ICAEW shares lessons learned on the path to going carbon neutral

Carbon Neutral

Chartered Accountants Worldwide member ICAEW has already passed several milestones on its journey to becoming the first professional body in the UK to work towards being carbon neutral.

But it’s not stopping there. In this article, COO Vernon Soare and project leader Caroline Kearns talk about ICAEW’s achievements to date, share lessons learned, and outline plans for the future.

They are keen to emphasise that ICAEW’s experience is one that accountancy bodies and businesses of all sizes can replicate in their own way. When it comes to sustainability, small can be beautiful. “When going carbon neutral is discussed as a topic, people automatically think of large multinationals with large budgets,” says Vernon. “We’ve been keen to demonstrate that a small to medium-sized business can do this – ICAEW has 700 staff, with a turnover of £120 million – and demonstrate the steps proportionate to any size of business.”

The achievement

Back in 2015, ICAEW started to measure its greenhouse gas emissions (GHG) on an annual basis, and then took a series of internal initiatives to lower its carbon footprint. For example, it installed LED lighting at Chartered Accountants Hall, which led to power consumption in the building dropping by nearly 60%.

It also installed recycling hubs on each floor of the building, introduced central procurement of stationery and purchased paper from renewable sources. Long before Coronavirus restrictions pushed tools like Zoom into the mainstream, ICAEW embraced remote communications. In 2016, it invested in a videoconferencing system from Lifesize, and this was heavily used across the organisation’s 10 international offices.

Over the past five years, ICAEW has lowered its carbon emissions by 20%, to its current rate of 3,300 tons per year. In order to become fully carbon neutral, it now offsets the amount of carbon it consumes by investing in projects around the globe that help to reduce carbon emissions, including a biogas initiative in Vietnam as an alternative to using carbon-intensive cooking methods, as well as projects in Kenya and Cambodia. ICAEW identified these verifiable projects, which also contribute to a number of the UN SDGs, working with a reliable offset broker.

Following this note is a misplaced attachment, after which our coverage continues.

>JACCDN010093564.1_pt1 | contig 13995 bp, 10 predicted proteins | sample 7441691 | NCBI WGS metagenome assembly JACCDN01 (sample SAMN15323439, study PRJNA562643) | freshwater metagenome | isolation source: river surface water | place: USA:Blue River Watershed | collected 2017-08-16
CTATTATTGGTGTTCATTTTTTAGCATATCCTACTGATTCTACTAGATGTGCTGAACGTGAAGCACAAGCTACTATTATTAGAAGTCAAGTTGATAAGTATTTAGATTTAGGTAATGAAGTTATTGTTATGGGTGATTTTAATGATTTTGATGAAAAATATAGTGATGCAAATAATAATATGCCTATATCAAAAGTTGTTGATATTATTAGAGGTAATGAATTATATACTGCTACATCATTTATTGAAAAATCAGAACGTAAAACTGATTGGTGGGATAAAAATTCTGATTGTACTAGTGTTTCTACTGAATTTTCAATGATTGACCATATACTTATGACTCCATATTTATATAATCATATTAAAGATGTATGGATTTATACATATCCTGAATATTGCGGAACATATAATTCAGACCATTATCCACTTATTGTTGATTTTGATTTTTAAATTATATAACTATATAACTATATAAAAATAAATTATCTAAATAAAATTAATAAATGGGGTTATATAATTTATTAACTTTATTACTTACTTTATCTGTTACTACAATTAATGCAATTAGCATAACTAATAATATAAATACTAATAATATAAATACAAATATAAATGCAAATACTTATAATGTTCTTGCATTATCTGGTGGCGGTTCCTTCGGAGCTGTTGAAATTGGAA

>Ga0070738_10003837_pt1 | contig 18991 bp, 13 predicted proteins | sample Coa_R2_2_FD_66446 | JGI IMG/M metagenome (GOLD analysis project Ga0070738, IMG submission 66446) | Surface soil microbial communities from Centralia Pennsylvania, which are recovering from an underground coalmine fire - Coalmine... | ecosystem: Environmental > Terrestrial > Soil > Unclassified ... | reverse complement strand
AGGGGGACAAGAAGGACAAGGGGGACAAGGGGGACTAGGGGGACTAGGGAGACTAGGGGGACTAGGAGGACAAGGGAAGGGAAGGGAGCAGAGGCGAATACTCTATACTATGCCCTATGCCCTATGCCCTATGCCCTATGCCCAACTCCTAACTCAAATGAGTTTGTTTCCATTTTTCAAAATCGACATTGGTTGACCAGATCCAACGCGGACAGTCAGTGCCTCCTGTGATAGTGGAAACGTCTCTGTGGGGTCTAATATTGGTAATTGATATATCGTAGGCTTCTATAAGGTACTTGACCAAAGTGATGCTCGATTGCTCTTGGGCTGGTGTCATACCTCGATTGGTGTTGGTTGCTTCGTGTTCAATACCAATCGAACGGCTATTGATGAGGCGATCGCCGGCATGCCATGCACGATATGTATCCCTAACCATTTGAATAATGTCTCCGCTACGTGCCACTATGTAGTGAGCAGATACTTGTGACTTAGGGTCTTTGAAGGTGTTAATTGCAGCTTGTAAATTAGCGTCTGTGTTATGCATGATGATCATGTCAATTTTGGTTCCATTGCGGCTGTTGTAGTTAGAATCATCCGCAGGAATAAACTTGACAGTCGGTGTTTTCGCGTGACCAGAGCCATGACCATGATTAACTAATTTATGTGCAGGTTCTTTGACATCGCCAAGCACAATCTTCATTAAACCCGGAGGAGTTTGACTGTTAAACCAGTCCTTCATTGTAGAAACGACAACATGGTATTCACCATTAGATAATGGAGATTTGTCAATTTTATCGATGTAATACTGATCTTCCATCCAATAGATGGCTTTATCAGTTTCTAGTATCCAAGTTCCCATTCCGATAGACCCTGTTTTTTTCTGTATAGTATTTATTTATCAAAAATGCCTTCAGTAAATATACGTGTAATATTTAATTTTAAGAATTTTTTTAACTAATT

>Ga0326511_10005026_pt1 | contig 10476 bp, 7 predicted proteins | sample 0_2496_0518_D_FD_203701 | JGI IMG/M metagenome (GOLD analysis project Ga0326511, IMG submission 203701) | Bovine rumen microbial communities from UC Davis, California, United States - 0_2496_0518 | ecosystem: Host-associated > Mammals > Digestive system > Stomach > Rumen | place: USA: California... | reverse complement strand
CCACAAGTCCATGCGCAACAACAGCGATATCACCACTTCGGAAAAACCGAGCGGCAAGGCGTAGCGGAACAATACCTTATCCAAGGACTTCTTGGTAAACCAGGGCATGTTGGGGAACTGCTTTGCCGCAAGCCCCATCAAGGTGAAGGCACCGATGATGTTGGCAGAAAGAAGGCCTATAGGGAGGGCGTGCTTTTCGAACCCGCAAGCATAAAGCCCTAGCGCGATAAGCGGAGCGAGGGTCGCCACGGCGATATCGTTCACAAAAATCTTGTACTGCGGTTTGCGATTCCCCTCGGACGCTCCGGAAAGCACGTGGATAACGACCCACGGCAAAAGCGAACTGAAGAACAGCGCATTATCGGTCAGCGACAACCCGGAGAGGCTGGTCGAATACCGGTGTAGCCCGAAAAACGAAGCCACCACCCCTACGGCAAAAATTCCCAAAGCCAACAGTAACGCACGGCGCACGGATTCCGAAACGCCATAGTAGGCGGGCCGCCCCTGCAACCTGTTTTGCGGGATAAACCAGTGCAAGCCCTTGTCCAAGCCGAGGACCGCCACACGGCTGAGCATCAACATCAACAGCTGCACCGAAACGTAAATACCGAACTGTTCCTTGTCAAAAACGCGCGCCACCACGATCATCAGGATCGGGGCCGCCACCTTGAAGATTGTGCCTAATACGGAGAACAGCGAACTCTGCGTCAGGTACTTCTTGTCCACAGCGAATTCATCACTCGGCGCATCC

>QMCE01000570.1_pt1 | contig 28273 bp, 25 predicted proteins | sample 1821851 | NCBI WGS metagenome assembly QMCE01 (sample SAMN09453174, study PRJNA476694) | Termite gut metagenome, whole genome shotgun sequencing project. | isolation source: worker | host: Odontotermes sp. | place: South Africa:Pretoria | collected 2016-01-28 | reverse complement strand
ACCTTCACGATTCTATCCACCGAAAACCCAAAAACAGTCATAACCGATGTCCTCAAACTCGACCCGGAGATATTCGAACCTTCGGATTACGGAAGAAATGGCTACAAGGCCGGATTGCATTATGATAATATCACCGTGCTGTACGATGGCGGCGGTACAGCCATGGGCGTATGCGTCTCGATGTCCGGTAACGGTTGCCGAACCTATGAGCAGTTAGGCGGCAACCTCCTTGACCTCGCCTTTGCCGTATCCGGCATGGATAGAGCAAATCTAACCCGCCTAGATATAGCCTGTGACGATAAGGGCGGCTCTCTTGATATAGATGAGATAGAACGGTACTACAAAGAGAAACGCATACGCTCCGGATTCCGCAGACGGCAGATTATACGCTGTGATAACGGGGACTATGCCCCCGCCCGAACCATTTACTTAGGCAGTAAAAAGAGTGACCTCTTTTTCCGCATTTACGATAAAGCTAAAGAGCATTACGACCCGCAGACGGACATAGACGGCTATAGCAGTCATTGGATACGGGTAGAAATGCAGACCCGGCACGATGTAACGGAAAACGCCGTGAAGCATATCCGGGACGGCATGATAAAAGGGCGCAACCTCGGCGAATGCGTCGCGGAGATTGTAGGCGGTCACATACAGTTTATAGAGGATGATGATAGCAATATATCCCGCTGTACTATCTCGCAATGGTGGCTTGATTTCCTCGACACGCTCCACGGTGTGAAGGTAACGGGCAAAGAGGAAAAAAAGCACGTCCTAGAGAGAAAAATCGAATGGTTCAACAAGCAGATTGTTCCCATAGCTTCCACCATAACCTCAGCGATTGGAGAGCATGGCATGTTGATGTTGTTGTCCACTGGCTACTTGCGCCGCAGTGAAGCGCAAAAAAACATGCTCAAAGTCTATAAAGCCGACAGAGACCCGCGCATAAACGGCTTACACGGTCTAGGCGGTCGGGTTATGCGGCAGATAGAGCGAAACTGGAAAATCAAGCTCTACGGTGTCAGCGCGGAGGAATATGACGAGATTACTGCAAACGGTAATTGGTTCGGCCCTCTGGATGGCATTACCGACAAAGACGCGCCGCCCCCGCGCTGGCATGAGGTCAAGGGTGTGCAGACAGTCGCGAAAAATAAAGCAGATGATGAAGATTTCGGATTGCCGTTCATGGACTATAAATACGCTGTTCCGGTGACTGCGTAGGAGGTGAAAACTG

Looking ahead, ICAEW plans to implement several other internal projects to reduce its carbon emissions even further. The roadmap aims for another 20% reduction by 2025, and 40% by 2030. “Over the next decade, we have a programme of steps that we want to take in terms of infrastructure replacements, such as upgrading boilers in our buildings from gas to hydrogen, which are big projects, and alongside that, giving staff incentives for electric vehicle where public transport is not a readily viable option,” says Vernon.

The lessons

1: Measure before you start

The most important first step in any carbon reduction project is to identify your GHG footprint and establish a baseline to measure against. “Once you know how much carbon you are emitting, you can start to take small steps to reduce this amount,” says Vernon.

Measuring also helps to identify which areas to focus on reducing consumption. “It might surprise many organisations to discover one of the biggest contributors to their emissions is the commuting patterns of employees,” Vernon says.

“Employee commuting accounts for over a quarter of ICAEW’s carbon emissions. Some companies don’t include employee commuting from home to the office when measuring their carbon emissions, but ICAEW took the decision to measure and offset this figure too, because we believe we are responsible for the emissions created by colleagues getting to our offices,” he adds.

2: Start small

Sometimes the best way to gain support for sustainability initiatives is to take a series of small steps rather than one giant project with a single long-term goal. For example, one such step might be to replace individual waste-paper bins with central recycling bins on each floor of an office building. “That may be a small change, but it’s a change that any business can make,” says Caroline Kearns

3: Sustainability needs broad support

Any business that’s serious about sustainability can’t rely on the enthusiasm of a small team or individual to drive the agenda. In effect, it involves a change of culture – and that means getting buy-in from all levels. Employees are critical to this, because they will often be the ones disposing of recyclable materials in the right bins, for example. Just as important are boards of directors that can set the tone and, where needed, challenge the organisation.